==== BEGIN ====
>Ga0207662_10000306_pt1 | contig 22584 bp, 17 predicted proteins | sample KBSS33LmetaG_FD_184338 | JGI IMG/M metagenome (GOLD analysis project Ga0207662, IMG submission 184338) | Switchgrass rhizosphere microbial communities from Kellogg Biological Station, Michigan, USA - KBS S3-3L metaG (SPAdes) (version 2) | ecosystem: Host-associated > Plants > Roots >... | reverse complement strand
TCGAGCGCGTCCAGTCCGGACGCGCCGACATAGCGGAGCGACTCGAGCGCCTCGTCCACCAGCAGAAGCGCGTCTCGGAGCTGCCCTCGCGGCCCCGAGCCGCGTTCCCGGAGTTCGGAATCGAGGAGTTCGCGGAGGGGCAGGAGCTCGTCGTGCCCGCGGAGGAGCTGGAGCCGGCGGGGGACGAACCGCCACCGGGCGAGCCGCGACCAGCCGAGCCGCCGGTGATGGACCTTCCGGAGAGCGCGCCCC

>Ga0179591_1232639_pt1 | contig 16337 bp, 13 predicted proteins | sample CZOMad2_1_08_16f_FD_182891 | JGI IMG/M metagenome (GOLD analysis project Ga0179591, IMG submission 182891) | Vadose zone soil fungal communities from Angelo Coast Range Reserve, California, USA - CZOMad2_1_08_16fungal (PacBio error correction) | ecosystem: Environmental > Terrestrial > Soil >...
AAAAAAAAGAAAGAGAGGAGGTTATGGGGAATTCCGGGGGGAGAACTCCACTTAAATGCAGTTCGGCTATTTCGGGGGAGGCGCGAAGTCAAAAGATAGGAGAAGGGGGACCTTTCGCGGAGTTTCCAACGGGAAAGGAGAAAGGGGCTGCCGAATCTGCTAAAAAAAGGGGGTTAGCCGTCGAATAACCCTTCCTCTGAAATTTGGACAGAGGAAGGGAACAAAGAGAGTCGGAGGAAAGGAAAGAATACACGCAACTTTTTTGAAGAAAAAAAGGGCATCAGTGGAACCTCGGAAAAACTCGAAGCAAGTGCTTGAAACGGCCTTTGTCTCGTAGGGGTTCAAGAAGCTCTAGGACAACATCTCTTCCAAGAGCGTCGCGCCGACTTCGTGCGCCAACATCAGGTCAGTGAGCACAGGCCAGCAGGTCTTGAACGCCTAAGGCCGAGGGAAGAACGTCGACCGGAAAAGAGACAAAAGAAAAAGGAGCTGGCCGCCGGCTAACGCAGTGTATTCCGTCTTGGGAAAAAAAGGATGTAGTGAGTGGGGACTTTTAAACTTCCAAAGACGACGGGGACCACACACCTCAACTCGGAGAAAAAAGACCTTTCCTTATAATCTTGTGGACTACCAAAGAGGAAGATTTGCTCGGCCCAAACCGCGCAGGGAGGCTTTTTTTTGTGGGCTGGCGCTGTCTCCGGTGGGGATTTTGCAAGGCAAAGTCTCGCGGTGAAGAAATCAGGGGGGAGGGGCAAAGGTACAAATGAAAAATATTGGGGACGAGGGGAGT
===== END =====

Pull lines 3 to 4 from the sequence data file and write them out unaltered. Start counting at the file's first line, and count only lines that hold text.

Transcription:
>Ga0179591_1232639_pt1 | contig 16337 bp, 13 predicted proteins | sample CZOMad2_1_08_16f_FD_182891 | JGI IMG/M metagenome (GOLD analysis project Ga0179591, IMG submission 182891) | Vadose zone soil fungal communities from Angelo Coast Range Reserve, California, USA - CZOMad2_1_08_16fungal (PacBio error correction) | ecosystem: Environmental > Terrestrial > Soil >...
AAAAAAAAGAAAGAGAGGAGGTTATGGGGAATTCCGGGGGGAGAACTCCACTTAAATGCAGTTCGGCTATTTCGGGGGAGGCGCGAAGTCAAAAGATAGGAGAAGGGGGACCTTTCGCGGAGTTTCCAACGGGAAAGGAGAAAGGGGCTGCCGAATCTGCTAAAAAAAGGGGGTTAGCCGTCGAATAACCCTTCCTCTGAAATTTGGACAGAGGAAGGGAACAAAGAGAGTCGGAGGAAAGGAAAGAATACACGCAACTTTTTTGAAGAAAAAAAGGGCATCAGTGGAACCTCGGAAAAACTCGAAGCAAGTGCTTGAAACGGCCTTTGTCTCGTAGGGGTTCAAGAAGCTCTAGGACAACATCTCTTCCAAGAGCGTCGCGCCGACTTCGTGCGCCAACATCAGGTCAGTGAGCACAGGCCAGCAGGTCTTGAACGCCTAAGGCCGAGGGAAGAACGTCGACCGGAAAAGAGACAAAAGAAAAAGGAGCTGGCCGCCGGCTAACGCAGTGTATTCCGTCTTGGGAAAAAAAGGATGTAGTGAGTGGGGACTTTTAAACTTCCAAAGACGACGGGGACCACACACCTCAACTCGGAGAAAAAAGACCTTTCCTTATAATCTTGTGGACTACCAAAGAGGAAGATTTGCTCGGCCCAAACCGCGCAGGGAGGCTTTTTTTTGTGGGCTGGCGCTGTCTCCGGTGGGGATTTTGCAAGGCAAAGTCTCGCGGTGAAGAAATCAGGGGGGAGGGGCAAAGGTACAAATGAAAAATATTGGGGACGAGGGGAGT